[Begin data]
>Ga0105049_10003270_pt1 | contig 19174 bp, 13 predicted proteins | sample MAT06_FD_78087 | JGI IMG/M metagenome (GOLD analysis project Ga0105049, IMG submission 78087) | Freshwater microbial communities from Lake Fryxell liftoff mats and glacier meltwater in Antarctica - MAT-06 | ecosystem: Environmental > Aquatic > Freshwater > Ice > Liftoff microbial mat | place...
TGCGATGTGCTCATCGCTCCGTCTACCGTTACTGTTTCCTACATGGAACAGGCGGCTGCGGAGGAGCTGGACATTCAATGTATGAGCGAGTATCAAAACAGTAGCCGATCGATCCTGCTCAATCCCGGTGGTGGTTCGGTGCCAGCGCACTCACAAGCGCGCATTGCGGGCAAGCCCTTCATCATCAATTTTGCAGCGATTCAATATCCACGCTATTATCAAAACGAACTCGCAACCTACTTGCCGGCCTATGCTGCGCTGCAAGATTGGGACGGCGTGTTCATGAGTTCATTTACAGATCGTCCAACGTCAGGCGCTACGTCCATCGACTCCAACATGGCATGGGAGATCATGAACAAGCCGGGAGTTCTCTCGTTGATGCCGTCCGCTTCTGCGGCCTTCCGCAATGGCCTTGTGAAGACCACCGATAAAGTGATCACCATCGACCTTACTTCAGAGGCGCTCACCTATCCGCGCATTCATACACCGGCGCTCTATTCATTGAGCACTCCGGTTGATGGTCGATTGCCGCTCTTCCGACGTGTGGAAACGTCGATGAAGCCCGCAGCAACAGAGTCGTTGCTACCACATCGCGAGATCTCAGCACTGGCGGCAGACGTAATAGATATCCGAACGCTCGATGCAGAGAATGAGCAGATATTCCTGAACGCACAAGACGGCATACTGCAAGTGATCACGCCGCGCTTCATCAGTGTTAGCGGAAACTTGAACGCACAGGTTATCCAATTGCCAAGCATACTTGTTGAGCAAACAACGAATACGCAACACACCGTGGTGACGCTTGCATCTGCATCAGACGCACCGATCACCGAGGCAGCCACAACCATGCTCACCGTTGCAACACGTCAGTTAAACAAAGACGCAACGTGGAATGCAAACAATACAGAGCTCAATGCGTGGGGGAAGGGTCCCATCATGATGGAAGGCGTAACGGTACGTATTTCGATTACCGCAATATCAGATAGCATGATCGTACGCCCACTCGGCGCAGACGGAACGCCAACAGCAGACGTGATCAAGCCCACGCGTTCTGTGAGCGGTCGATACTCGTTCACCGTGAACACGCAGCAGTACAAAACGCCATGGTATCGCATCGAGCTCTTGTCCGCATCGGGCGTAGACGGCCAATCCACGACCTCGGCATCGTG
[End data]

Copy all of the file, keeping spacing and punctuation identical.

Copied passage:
>Ga0105049_10003270_pt1 | contig 19174 bp, 13 predicted proteins | sample MAT06_FD_78087 | JGI IMG/M metagenome (GOLD analysis project Ga0105049, IMG submission 78087) | Freshwater microbial communities from Lake Fryxell liftoff mats and glacier meltwater in Antarctica - MAT-06 | ecosystem: Environmental > Aquatic > Freshwater > Ice > Liftoff microbial mat | place...
TGCGATGTGCTCATCGCTCCGTCTACCGTTACTGTTTCCTACATGGAACAGGCGGCTGCGGAGGAGCTGGACATTCAATGTATGAGCGAGTATCAAAACAGTAGCCGATCGATCCTGCTCAATCCCGGTGGTGGTTCGGTGCCAGCGCACTCACAAGCGCGCATTGCGGGCAAGCCCTTCATCATCAATTTTGCAGCGATTCAATATCCACGCTATTATCAAAACGAACTCGCAACCTACTTGCCGGCCTATGCTGCGCTGCAAGATTGGGACGGCGTGTTCATGAGTTCATTTACAGATCGTCCAACGTCAGGCGCTACGTCCATCGACTCCAACATGGCATGGGAGATCATGAACAAGCCGGGAGTTCTCTCGTTGATGCCGTCCGCTTCTGCGGCCTTCCGCAATGGCCTTGTGAAGACCACCGATAAAGTGATCACCATCGACCTTACTTCAGAGGCGCTCACCTATCCGCGCATTCATACACCGGCGCTCTATTCATTGAGCACTCCGGTTGATGGTCGATTGCCGCTCTTCCGACGTGTGGAAACGTCGATGAAGCCCGCAGCAACAGAGTCGTTGCTACCACATCGCGAGATCTCAGCACTGGCGGCAGACGTAATAGATATCCGAACGCTCGATGCAGAGAATGAGCAGATATTCCTGAACGCACAAGACGGCATACTGCAAGTGATCACGCCGCGCTTCATCAGTGTTAGCGGAAACTTGAACGCACAGGTTATCCAATTGCCAAGCATACTTGTTGAGCAAACAACGAATACGCAACACACCGTGGTGACGCTTGCATCTGCATCAGACGCACCGATCACCGAGGCAGCCACAACCATGCTCACCGTTGCAACACGTCAGTTAAACAAAGACGCAACGTGGAATGCAAACAATACAGAGCTCAATGCGTGGGGGAAGGGTCCCATCATGATGGAAGGCGTAACGGTACGTATTTCGATTACCGCAATATCAGATAGCATGATCGTACGCCCACTCGGCGCAGACGGAACGCCAACAGCAGACGTGATCAAGCCCACGCGTTCTGTGAGCGGTCGATACTCGTTCACCGTGAACACGCAGCAGTACAAAACGCCATGGTATCGCATCGAGCTCTTGTCCGCATCGGGCGTAGACGGCCAATCCACGACCTCGGCATCGTG